“Jen, were you up late last night with a sick child?”
Arthur asks me this two days ago after ten minutes of our tennis warm-up. It’s my most miserable performance yet of my (very short) tennis career. Ball after ball either smashed into the net or sent sailing out of bounds.
I explain, as I chase (and miss) yet another ball that I am tired. I tell a story too long for his initial question, that two nights ago, I had stayed up too late. And apparently, making up for lost ground this morning, I slept through my alarm, waking to the terror of 7:10 a.m.
I want excuses for this morning’s spectacle of sluggishness, and I find myself giving them. The warm-up ends, and Arthur announces that we’re doing a more competitive drill.
The points stack up against me.
I am a big zero.
And not just at tennis apparently, but at writing. Last week, I spent an inordinate amount of time on one particular essay. Back and forth, I rallied with an editor. She generously tried to nudge me into clarifying the argument that I couldn’t seem to get right. “In one or two sentences, give me your thesis statement, and then write the essay with the intent that every sentence will illustrate some aspect of your thesis.”
The trouble certainly wasn’t that I didn’t know what to do. The trouble was that I was incapable of doing it.
I sent the essay back a third time, sure that I’d repaired its fatal flaws.
Since which time I have had no response, which I can only interpret to mean that the essay has not been resurrected. It still sucks.
And so do I.
I imagine you wanting to email me right now and reassure me that this isn’t the case. (You’re good like that.) And truthfully, I know it’s not the real truth of the matter. I do suck – but probably not as miserably as I might want, if only for today, to believe.
(A tangential note: I don’t usually use the word sucks, but today, it’s the only word to suit what I’m really feeling.)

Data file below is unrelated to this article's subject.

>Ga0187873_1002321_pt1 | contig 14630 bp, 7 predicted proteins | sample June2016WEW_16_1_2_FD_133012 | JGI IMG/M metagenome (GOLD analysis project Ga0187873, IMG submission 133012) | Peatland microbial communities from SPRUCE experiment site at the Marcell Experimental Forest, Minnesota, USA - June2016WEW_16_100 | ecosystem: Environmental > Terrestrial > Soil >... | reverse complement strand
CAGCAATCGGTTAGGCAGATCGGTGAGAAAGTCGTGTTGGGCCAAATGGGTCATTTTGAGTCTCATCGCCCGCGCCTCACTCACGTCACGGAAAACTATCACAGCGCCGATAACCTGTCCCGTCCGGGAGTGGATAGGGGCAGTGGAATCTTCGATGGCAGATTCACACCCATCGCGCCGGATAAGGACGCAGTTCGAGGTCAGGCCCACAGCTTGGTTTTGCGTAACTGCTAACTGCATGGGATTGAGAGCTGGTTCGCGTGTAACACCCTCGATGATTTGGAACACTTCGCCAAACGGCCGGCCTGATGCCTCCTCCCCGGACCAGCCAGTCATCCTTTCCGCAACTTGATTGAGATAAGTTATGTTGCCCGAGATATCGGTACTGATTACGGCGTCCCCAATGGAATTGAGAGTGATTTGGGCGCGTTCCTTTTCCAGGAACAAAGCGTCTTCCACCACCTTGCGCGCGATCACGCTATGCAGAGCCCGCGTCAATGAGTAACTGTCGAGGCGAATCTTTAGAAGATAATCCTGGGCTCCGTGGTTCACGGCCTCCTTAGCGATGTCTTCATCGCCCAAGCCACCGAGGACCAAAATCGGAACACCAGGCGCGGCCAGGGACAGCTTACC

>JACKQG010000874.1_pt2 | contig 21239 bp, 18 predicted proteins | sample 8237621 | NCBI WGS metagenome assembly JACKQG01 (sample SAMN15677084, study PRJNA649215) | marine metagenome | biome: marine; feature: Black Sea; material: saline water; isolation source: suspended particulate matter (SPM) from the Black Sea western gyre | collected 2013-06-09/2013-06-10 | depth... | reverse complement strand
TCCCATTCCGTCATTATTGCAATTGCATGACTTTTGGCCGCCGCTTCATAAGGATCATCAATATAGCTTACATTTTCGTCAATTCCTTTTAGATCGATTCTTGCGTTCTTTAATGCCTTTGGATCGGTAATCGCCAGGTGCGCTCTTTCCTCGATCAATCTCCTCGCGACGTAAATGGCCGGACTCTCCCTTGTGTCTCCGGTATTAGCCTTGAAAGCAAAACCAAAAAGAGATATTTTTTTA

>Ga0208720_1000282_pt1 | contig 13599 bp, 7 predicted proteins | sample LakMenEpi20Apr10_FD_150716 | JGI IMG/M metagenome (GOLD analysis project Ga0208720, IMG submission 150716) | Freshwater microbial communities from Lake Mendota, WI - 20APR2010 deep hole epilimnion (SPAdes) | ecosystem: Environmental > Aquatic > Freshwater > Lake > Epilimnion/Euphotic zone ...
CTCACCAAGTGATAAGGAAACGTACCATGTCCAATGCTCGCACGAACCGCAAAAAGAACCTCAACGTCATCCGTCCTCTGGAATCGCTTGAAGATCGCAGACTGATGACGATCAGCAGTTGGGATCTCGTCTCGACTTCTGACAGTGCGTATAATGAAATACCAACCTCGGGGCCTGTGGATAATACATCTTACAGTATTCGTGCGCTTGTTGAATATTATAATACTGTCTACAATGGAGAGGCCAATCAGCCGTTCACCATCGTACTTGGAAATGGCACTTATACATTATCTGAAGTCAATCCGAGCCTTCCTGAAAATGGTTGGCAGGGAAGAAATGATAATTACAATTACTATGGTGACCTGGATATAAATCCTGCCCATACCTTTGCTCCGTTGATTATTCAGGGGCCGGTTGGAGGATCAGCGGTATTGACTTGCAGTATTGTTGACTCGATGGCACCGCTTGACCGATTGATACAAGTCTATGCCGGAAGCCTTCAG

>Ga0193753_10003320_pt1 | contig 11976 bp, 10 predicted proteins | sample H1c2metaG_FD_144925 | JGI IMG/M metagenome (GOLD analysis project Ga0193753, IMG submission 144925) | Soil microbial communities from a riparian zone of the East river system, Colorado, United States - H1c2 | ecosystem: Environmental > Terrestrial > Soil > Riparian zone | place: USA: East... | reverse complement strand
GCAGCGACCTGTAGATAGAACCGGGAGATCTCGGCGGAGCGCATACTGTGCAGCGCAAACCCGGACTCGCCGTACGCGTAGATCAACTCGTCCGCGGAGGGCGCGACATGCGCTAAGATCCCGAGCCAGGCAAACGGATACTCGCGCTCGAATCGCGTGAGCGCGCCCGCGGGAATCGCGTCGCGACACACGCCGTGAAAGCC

So why is failure such a threat to me? I think that’s the kind of question my dear friends, Wendy and Kiernan, would ask. It’s a great discipleship question – it carries me beyond my simple, superficial conclusions about behavior; it prompts self-reflection and forces the whys. This is what any of us must ask if we really want to make any headway with recurrent patterns of sin.
Why? Why do I continually fall into this chronic pattern? What is it that drives this reflexive response? What comfort must I somehow find in doing this that feeds the action? Because the truth is, we wouldn’t keep doing it if it somehow didn’t either feel good or feel worthwhile.
I suck. This is immediately where I want to go today (and many days besides). And from here, I want to say: I give up.
I don’t like failing at the things I choose to do. And why? Is it an identity thing? I’m sure that’s part of it. Yes, I want you and every other audience member to think me spectacular and impressive. But I don’t think that’s the whole of it.
I also think (foolishly) that if God is going to call me to do something, the very least He owes me is the ability to do it well. The least He could do is make the time I spend doing it worthwhile. Is it so unreasonable to think He owes me success?
I have five children. I can't afford to be wasting time. And failure, as I have apparently concluded, is a waste of time.
Or is it? Why can’t I see that the essay I wrote last week, even if it never meets the light of public readership, helped me – if only me? Why can’t I believe that failure is meant for growing what I might need most of all for calling, not the least of which is humility? Why can’t I believe that failure is meant to nourish the critical, stubborn resolve to work hard and learn and practice? Failure can make me a better writer.
And failure can drive me deep into the grace of God, revealing just how subtly and stupidly I believe “success” credits me, rather than God. Failure is meant to remind me that calling is NOT ABOUT ME and my little silly reputation – but about God and the greater cause of His fame and renown.
Failure reminds me of how small I am in this big world – and how the God of the universe declares that, “My counsel shall stand, and I will accomplish all my purposes.” My failure does not impede the progress of God; neither does my success improve it.
I want to move beyond these myths of performance.
I want to believe deeply that I can freely fail and succeed at calling – and that both may be a part of God’s beautiful purposes for my life and for the world.
I want to remember that “the righteous fall seven times and rise again” (Prov. 24:16).
I want to remember that there are many, many things to which God has called me today, and though writing is a part of that, it is not the whole of it.
One essay sucked. Get over it. Get up. Life goes on, and the laundry is waiting for me. So too is the steadfast love of my Father, who never turns away His child, even those who’ve wandered so far from home and eaten pig slop rather than princely fare.
Oh, God, how is it that You are so good? That You require so little of me? Even nothing? That the gospel is such good news for those who wake up to the pressing needs of the world and whose resolve and abilities will fail them?
Yeah - Tell me something I didn’t know.
Thanks be to God.